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Mr. McKelvey : To ask the President of the Board of Trade whether he has raised with the Hungarian Government the effect on Scotch whisky exporters of Hungary's restrictive quota system applied to imported spirits.
Mr. Needham : My Department has been aware of the difficulties which importers of spirits face in this market for some time, and has raised these with Hungarian counterparts when appropriate. We have agreed with the Scotch Whisky Association that, over the next few months at least, we may be of greatest help in supporting the industry's representations to the Hungarian administration. This we are doing, although recognising that progress may be difficult to sustain over the period of the Hungarian general elections which are due to be held in May.
Mr. McKelvey : To ask the President of the Board of Trade what action Her Majesty's Government plans to take following the Japanese Government's failure to implement in full the requirements of a 1987 GATT panel in regard to liquor tax as part of its budget proposals for 1994-95.
Mr. Needham : It is disappointing that the proposals in the budget currently passing through the Japanese Diet would merely reduce, rather than remove, tax discrimination against imported liquors. My right hon. Friends the Prime Minister and the President of the Board of Trade and I have all made clear to the Japanese Government on every possible occasion that we expect the recommendations of the GATT panel to be implemented as soon as possible. We will be considering with our EU partners what further action can be taken.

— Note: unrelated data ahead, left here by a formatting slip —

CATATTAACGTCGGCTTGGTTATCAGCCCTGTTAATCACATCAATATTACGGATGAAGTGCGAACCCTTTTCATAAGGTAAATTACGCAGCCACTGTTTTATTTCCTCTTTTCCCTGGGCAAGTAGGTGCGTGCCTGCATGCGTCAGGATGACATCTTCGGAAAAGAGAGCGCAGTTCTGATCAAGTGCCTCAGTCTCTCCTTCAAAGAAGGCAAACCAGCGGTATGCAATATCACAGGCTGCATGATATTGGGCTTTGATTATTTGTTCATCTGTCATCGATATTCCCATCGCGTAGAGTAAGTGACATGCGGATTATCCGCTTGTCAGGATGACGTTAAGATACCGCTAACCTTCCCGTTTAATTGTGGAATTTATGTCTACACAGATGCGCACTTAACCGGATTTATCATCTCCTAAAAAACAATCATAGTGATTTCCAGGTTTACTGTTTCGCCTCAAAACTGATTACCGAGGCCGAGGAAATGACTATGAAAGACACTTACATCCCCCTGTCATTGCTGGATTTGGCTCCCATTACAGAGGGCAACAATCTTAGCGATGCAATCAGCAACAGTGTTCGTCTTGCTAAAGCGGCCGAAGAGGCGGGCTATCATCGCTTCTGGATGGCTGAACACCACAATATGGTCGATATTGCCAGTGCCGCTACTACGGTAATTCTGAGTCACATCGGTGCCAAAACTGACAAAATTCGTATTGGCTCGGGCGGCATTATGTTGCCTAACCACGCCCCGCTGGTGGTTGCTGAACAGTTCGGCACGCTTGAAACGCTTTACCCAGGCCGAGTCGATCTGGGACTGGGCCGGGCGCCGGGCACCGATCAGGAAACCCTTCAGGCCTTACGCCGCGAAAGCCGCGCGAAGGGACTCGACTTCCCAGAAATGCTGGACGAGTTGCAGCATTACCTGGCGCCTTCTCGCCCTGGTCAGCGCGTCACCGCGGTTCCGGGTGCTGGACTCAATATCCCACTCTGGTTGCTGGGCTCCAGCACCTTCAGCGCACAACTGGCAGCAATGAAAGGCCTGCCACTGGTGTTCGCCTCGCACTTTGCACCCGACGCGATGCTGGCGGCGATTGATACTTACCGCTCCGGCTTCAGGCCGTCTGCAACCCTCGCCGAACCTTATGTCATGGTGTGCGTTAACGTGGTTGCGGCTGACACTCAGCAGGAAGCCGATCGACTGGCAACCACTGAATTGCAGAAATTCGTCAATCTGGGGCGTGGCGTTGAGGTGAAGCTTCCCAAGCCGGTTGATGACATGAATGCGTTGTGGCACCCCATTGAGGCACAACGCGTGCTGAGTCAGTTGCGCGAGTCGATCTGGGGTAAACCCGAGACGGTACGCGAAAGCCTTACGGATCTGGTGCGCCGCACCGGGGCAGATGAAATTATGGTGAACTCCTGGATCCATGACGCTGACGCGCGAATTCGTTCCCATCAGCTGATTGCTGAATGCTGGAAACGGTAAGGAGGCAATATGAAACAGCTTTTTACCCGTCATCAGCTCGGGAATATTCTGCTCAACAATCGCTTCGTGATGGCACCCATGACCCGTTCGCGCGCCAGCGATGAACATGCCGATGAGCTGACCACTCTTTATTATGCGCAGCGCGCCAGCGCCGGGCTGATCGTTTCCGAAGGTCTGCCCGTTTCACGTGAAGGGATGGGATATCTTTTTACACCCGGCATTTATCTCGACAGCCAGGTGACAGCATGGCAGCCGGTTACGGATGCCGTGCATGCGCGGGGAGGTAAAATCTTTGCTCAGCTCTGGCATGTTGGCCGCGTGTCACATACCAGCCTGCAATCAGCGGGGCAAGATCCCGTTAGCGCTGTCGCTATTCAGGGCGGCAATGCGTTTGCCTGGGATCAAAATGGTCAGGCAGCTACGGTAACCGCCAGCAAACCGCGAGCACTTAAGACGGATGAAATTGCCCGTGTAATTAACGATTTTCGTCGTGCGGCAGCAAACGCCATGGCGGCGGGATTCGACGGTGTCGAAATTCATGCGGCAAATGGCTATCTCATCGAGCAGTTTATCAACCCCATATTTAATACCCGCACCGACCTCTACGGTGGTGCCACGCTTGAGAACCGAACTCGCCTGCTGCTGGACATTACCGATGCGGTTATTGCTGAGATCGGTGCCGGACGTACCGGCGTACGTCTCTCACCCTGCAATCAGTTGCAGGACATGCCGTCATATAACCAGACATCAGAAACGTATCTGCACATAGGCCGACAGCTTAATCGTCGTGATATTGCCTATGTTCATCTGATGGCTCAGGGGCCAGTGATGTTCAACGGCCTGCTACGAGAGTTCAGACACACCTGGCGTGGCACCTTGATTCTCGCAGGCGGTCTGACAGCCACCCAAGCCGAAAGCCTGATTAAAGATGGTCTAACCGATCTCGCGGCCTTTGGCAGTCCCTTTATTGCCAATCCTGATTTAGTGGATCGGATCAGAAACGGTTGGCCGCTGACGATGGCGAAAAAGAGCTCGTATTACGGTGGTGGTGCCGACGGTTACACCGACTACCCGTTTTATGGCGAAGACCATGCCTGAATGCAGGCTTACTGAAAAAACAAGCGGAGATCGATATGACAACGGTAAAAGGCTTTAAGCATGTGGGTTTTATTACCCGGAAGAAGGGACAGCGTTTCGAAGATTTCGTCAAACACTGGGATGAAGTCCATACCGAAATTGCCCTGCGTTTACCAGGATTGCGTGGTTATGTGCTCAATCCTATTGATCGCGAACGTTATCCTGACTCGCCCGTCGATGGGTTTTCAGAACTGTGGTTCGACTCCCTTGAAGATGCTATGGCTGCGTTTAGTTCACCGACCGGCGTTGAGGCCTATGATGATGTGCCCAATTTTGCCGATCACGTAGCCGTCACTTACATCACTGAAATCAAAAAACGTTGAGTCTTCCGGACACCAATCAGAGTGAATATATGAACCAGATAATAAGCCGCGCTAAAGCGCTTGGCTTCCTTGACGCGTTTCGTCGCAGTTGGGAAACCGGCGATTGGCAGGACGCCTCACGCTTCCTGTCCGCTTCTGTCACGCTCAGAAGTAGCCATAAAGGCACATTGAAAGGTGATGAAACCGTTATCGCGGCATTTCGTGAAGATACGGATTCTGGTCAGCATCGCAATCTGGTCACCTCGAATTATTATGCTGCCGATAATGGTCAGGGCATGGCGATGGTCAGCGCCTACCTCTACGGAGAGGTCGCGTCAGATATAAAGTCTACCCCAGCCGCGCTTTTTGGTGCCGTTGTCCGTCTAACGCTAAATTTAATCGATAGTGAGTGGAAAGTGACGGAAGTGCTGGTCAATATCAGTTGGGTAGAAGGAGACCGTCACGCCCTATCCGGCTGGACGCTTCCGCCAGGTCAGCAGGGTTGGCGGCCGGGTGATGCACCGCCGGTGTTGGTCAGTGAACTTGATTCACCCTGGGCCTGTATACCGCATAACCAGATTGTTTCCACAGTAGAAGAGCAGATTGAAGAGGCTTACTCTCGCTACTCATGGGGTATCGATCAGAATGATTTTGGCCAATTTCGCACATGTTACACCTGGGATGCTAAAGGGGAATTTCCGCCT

Number and value (including amendments) of consultancy contracts awarded by the Department of Trade and Industry, 1989-1993 Calendar Year |Number of |Value (£) |Contracts -------------------------------------------------------- 1989 |415 |26,578,000 1990 |517 |27,620,000 1991 |597 |38,491,000 1992 |543 |36,612,000 1993 |402 |29,369,000
The above figures exclude consultancy contracts let independently by the Department's executive agencies.
Mr. Neil Hamilton : The review of fire safety legislation and enforcement by a Government scrutiny team was announced on 17 January and is still in progress. It is taking representations from anyone with an interest.
I am aware that there are some concerns about the wording in an early draft of a report by the construction industry deregulation task force which suggested that the Government's position is already settled. That was a mistaken claim by the authors of the report and does not represent the Government's position. The scrutiny team is due to complete its work by the end of May and an announcement will be made in due course against the background of the Government's commitment not to compromise safety standards.
Mr. Austin Mitchell : To ask the Attorney-General on how many occasions in the last five years he has knowingly provided incomplete information in answers to parliamentary questions other than on grounds of disproportionate cost ; and on what subjects.
Mr. Redmond : To ask the Attorney-General if he will list for the last 12 months how many parliamentary questions he has referred to one of his Department's agencies for answer ; and what percentage of parliamentary questions to his Department this represents.